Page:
This essay works to explain and generalize the values of the Victorian era and their suppressive quality, and then to apply this knowledge specifically to Stevenson’s Strange Case of Dr. Jekyll and Mr. Hyde. It argues that Victorian values were harmful to the people they governed and forced Victorians to choose between the parts of themselves that would lead to success, like measured behavior, and those that contain basic human desires, such as sexual desires. Respectability and reputation, as well as the need for the appearance of social perfection, suppressed unwanted aspects of human nature.
The essay first describes the qualities of the Victorian values in question, then focuses on the specific effects they had on Dr. Jekyll. After describing the behaviors encouraged by these societal values and addressing the fragmented nature of Dr. Jekyll, it explains the behaviors of certain characters as well as the overall effect this has on Dr. Jekyll.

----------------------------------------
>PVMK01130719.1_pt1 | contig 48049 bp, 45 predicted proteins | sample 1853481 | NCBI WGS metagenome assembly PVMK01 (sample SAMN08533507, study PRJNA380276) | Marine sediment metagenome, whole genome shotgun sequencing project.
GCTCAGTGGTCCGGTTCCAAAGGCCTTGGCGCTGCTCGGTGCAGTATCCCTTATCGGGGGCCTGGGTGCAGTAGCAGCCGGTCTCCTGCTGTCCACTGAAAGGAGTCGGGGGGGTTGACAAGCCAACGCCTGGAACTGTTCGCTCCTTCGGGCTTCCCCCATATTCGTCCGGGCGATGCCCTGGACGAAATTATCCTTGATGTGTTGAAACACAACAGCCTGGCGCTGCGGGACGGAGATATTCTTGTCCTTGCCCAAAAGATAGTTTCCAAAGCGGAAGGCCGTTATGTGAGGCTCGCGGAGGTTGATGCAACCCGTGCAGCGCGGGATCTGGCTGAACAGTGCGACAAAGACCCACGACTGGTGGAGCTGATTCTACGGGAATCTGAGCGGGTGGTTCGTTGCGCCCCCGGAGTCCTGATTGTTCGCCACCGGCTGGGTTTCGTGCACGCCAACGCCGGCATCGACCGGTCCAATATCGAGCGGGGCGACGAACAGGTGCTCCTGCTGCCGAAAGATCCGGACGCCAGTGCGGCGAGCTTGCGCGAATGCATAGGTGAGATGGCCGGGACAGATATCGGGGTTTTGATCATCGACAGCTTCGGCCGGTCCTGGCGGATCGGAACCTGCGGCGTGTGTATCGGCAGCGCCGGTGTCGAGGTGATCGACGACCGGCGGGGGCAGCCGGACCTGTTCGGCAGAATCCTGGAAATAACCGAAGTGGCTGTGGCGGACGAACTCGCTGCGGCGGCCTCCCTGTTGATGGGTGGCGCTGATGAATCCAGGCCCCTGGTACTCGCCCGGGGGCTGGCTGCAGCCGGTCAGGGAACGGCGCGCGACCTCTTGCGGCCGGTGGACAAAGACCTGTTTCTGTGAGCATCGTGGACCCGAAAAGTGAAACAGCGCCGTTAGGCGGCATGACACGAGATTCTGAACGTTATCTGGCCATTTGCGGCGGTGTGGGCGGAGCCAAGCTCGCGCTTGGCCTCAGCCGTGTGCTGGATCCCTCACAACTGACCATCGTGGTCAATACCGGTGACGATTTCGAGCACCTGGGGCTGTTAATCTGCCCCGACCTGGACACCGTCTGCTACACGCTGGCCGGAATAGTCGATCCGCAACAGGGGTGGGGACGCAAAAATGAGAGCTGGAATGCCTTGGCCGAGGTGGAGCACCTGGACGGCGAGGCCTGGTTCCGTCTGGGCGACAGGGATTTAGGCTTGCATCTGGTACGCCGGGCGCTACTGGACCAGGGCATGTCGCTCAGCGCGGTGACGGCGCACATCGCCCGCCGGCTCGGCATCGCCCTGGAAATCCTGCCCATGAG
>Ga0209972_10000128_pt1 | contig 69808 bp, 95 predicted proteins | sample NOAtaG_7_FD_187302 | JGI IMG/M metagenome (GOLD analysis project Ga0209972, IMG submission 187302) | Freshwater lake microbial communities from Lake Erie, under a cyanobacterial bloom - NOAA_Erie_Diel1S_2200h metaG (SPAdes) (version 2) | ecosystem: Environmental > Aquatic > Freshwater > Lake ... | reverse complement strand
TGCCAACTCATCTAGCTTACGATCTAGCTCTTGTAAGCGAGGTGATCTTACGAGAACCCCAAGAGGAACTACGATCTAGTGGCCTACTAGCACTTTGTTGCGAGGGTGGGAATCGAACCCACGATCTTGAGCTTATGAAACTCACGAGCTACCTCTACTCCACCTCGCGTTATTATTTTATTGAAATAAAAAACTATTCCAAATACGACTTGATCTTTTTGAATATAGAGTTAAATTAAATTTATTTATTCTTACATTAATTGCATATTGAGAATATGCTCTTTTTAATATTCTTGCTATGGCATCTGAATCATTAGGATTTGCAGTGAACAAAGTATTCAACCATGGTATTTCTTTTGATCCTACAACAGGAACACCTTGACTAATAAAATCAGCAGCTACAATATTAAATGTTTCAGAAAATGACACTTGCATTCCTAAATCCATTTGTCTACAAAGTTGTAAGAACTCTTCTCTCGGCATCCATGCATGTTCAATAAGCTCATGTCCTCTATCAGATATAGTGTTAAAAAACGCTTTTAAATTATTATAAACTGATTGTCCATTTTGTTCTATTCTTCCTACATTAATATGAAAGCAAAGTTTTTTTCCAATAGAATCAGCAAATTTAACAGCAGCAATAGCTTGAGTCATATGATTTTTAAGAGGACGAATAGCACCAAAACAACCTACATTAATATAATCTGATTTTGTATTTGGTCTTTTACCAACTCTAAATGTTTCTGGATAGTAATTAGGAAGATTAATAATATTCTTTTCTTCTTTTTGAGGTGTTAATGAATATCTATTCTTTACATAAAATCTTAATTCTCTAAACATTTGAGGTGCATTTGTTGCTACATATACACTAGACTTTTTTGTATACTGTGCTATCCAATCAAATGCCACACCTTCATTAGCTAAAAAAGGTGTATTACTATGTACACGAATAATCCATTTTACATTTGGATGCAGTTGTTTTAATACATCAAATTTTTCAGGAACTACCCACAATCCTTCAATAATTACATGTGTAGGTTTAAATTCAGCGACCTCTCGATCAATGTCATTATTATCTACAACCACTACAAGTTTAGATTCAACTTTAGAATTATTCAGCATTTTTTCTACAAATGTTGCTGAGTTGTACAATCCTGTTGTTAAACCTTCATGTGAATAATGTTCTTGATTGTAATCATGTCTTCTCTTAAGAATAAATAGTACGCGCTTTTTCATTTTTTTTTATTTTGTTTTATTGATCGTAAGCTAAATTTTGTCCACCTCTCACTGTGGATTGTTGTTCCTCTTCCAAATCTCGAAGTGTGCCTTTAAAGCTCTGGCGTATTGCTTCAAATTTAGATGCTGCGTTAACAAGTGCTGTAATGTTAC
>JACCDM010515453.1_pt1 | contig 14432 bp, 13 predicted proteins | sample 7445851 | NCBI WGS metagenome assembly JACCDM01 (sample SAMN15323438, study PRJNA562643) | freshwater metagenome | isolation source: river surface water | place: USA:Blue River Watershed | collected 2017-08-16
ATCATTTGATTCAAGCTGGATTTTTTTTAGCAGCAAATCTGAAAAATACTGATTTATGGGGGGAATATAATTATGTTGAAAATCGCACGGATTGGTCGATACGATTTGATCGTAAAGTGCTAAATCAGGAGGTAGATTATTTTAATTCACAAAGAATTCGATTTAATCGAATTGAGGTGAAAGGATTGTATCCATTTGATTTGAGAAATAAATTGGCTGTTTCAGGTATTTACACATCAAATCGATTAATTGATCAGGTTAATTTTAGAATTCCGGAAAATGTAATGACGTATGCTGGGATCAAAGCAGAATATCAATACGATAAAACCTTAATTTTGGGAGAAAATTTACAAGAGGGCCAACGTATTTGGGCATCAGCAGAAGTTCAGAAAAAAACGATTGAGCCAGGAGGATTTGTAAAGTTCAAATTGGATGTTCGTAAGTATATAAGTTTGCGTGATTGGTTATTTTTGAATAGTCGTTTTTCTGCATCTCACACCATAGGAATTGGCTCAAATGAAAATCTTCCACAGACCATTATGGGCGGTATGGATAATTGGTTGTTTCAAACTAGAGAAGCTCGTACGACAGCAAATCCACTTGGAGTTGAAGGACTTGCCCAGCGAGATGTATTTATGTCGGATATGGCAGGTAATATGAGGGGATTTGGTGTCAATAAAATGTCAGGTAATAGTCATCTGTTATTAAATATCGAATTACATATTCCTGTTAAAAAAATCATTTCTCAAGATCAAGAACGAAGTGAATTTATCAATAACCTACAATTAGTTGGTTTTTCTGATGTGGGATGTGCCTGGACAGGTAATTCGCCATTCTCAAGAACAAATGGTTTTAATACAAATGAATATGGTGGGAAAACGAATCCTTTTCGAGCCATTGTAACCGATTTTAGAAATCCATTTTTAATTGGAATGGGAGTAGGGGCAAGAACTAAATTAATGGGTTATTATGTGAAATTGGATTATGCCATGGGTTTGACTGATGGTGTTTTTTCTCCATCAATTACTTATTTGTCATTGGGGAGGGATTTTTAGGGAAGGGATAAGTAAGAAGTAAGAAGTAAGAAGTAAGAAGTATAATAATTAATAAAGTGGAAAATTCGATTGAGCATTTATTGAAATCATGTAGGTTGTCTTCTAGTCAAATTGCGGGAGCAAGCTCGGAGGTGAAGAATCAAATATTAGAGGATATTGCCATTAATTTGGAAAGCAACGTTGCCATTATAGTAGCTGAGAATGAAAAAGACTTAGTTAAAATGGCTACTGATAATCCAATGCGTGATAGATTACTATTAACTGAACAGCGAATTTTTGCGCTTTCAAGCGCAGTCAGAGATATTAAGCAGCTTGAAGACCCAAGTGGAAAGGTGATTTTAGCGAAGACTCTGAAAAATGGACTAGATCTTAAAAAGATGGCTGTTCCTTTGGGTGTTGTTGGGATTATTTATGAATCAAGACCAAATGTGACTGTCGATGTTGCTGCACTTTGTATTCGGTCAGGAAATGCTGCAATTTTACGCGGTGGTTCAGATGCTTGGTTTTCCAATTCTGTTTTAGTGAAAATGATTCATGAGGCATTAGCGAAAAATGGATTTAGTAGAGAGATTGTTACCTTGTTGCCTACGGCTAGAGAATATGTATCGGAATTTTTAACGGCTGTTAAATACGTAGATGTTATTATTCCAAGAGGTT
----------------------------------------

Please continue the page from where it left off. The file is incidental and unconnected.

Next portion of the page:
Arguing that it is specifically Victorian England that created such a man, the essay concludes that another setting or different values within Victorian England may not have caused the separation of one man into two parts that is seen with Dr. Jekyll. It also asserts that Stevenson warns that total separation of one person is not possible and trying to divide oneself causes more harm to the person than the negative characteristics would have.
English Language and Literature | Rhetoric and Composition
Mack, Valerie '16, "Reputation and Social Perfection: The Social Creation of Mr. Hyde" (2012). Outstanding Gateway Papers. 2.